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Registering and Deregistering the Extension Layer (Windows CE 5.0)

Windows CE 5.0
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You can use functions that enable the extension layer to connect and disconnect from the protocol stack.

Note   The terms LAYER_ and layer_ are generic placeholders and are used in this section instead of real stack layer prefixes such as HCI_, L2CAP_, SDP_, RFCOMM_, hci_, l2cap_, sdp_, rfcomm_ prefixes that are part of real names.

Register the extension layer with the layer it extends, by calling Layer_EstablishDeviceContext.

When the extension layer makes a call to Layer_EstablishDeviceContext, it must pass pointers to LAYER_EVENT_INDICATION and LAYER_CALLBACKS. In addition, it must receive a pointer to LAYER_INTERFACE.

The following code example shows the Layer_EstablishDeviceContext function signature.

int Layer_EstablishDeviceConnect(
  void*                   pUserContext,     /*IN*/
  //Layer specific filtering parameters     /*IN*/
  ...                                       
  LAYER_EVENT_INDICATION* pInd,             /*IN*/
  LAYER_CALLBACKS*        pCall,            /*IN*/
  LAYER_INTERFACE*        pInt,             /*OUT*/
  int*                    pcDataHeaders,    /*OUT*/
  int*                    pcDataTrailers,   /*OUT*/
  HANDLE*                 phDeviceContext   /*OUT*/
);

The *pcDataHfeaders and *pcDataTrailers parameters are used to indicate how many bytes the extension layer must pre-allocate for extended-layer headers in the packet.

Layer_EstablishDeviceContext accepts layer specific filtering parameters, to filter incoming connections. This parameter is different for different layers and its value does not intersect for multiple clients of the same layer. For example, in RFCOMM_EstablishDeviceContext, the filtering parameter is channel. Passing a non-zero value to channel enables RFCOMM clients to listen only on the specified channel.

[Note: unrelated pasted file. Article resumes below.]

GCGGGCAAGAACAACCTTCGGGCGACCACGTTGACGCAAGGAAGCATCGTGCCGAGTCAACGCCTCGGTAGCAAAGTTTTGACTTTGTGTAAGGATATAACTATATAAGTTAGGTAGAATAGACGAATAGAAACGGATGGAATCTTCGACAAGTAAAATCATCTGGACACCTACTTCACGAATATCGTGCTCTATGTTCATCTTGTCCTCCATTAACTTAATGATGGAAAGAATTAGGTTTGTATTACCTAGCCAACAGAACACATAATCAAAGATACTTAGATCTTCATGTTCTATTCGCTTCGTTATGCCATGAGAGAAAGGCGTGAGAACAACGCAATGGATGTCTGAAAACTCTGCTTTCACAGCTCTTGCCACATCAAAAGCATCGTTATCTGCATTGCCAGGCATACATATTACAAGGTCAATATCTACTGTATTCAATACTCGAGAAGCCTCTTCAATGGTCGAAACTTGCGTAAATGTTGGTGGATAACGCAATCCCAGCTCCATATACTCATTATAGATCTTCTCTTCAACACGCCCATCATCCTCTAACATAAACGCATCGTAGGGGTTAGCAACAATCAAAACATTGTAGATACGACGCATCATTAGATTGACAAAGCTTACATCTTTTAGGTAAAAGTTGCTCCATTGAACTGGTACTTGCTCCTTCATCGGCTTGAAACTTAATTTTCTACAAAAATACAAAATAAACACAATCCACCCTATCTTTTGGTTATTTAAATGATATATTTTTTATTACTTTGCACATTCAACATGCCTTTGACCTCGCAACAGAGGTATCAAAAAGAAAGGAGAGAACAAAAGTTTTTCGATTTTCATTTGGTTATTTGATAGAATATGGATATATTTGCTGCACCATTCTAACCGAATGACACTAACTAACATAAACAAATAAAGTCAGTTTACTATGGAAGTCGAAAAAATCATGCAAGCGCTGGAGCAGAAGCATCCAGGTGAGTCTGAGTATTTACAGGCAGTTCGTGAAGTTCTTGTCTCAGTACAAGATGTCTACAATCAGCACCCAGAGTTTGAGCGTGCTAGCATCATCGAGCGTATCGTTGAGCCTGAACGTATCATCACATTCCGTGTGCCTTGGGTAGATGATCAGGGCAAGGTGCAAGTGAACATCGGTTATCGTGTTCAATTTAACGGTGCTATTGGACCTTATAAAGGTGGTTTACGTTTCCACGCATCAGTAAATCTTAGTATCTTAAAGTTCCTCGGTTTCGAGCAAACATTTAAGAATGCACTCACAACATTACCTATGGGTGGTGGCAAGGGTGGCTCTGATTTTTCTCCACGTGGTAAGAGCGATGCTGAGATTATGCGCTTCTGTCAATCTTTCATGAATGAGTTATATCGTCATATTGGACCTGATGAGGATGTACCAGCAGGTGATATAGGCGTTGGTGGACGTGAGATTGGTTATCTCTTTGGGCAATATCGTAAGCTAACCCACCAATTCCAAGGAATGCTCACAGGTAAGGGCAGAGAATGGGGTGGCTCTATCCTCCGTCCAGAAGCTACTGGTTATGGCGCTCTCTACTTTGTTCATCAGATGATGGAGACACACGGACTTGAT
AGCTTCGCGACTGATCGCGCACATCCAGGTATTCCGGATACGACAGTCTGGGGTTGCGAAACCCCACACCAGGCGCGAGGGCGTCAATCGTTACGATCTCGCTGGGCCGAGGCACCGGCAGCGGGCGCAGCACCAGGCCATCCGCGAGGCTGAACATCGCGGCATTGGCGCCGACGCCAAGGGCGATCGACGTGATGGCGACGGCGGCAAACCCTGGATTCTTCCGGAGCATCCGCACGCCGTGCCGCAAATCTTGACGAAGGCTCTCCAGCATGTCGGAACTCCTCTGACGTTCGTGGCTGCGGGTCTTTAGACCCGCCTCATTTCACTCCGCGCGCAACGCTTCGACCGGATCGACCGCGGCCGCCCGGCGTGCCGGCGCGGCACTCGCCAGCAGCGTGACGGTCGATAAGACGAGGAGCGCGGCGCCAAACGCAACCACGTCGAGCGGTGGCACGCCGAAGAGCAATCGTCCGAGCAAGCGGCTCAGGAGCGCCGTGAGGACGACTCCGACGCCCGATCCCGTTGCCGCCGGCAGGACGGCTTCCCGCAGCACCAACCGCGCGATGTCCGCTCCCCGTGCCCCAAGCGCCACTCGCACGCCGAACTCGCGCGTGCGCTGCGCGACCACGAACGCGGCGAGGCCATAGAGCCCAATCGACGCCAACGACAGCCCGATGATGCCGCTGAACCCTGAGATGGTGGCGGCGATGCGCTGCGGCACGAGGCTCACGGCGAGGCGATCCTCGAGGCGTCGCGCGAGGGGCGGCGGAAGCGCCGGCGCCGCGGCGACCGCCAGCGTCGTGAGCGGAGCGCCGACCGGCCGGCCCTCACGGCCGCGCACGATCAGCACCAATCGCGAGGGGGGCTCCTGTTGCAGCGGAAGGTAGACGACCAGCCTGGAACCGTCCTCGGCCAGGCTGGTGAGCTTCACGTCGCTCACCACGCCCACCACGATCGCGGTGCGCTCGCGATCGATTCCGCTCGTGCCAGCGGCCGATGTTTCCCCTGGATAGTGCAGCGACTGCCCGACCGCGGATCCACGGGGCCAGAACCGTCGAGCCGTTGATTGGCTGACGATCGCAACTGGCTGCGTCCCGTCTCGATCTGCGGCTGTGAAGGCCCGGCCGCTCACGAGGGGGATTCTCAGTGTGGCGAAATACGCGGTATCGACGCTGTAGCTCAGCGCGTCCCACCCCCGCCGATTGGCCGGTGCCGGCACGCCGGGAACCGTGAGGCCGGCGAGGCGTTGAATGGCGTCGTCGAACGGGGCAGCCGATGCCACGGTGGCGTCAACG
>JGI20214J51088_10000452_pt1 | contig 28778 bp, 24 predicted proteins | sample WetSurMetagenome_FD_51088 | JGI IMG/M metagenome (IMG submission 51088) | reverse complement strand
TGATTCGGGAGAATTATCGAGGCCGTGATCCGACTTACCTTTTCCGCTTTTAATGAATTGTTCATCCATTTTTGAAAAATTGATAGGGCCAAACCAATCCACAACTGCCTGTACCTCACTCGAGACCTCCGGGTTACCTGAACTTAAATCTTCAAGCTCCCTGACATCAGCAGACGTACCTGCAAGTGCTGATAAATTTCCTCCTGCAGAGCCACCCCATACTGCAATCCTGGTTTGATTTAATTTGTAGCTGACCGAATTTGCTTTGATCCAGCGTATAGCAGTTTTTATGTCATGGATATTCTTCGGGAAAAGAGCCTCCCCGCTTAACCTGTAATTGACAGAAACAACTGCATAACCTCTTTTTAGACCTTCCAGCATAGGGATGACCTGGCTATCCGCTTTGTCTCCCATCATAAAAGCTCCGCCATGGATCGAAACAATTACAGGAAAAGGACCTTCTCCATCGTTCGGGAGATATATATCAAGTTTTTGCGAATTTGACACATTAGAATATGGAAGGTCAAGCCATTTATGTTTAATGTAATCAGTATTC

Note   One and only one general-purpose stack (channel=0) can be installed. Multiple stacks can accept connections based on some parameter, such as address or connection type.

Another example of a filtering parameter is psm that specifies the Protocol/Service Multiplexer (PSM). Every stack maintains one and only one general client that accepts all incoming connections. For example, for L2CAP, PSM is set to zero (0) to listen to all the incoming connections.

Only the connection-oriented L2CAP channels are implemented. CLT-related functions are stubbed with NULL values. L2CAP accepts all negotiation parameters, but passes it to the user without attempting to enforce or even store it. For more information, see Bluetooth Stack Implementation Considerations and the Bt_ddi.h file for complete specifications of the L2CAP interface.

Alternatively, a layer can restrict incoming connections. For example, RFCOMM restricts connections to ones received on PSM 3. RFCOMM passes negotiated parameters to the top level of the stack, but neither enforces nor stores them.

The same is true for model commands and statuses that are used by a port emulation entity. RFCOMM uses RFCOMM_StackEvent to pass flow control status to every client. It also enforces aggregate, but not connection-based flow control. For complete specifications of the RFCOMM interface, see the Bt_ddi.h file.

Note   SDP restricts connections to ones those received on PSM 1, and the SCO stack restricts connections to all incoming SCO connections.

Each incoming connection is checked to match restrictions against existing clients with connection restrictions. If no matching client exists, the generic upper-layer handler is executed.

When the extension layer is ready to shutdown, call the Layer_CloseDeviceContext function. All calls that were placed by the extension layer are terminated and the connections, owned by the layer, are closed.

The following code example shows how to declare the Layer_CloseDeviceContext function.

int Layer_CloseDeviceContext ( HANDLE hDeviceContext );

See Also

Creating a Bluetooth Stack Extension Layer | Bluetooth OS Design Development | Host Controller Interface


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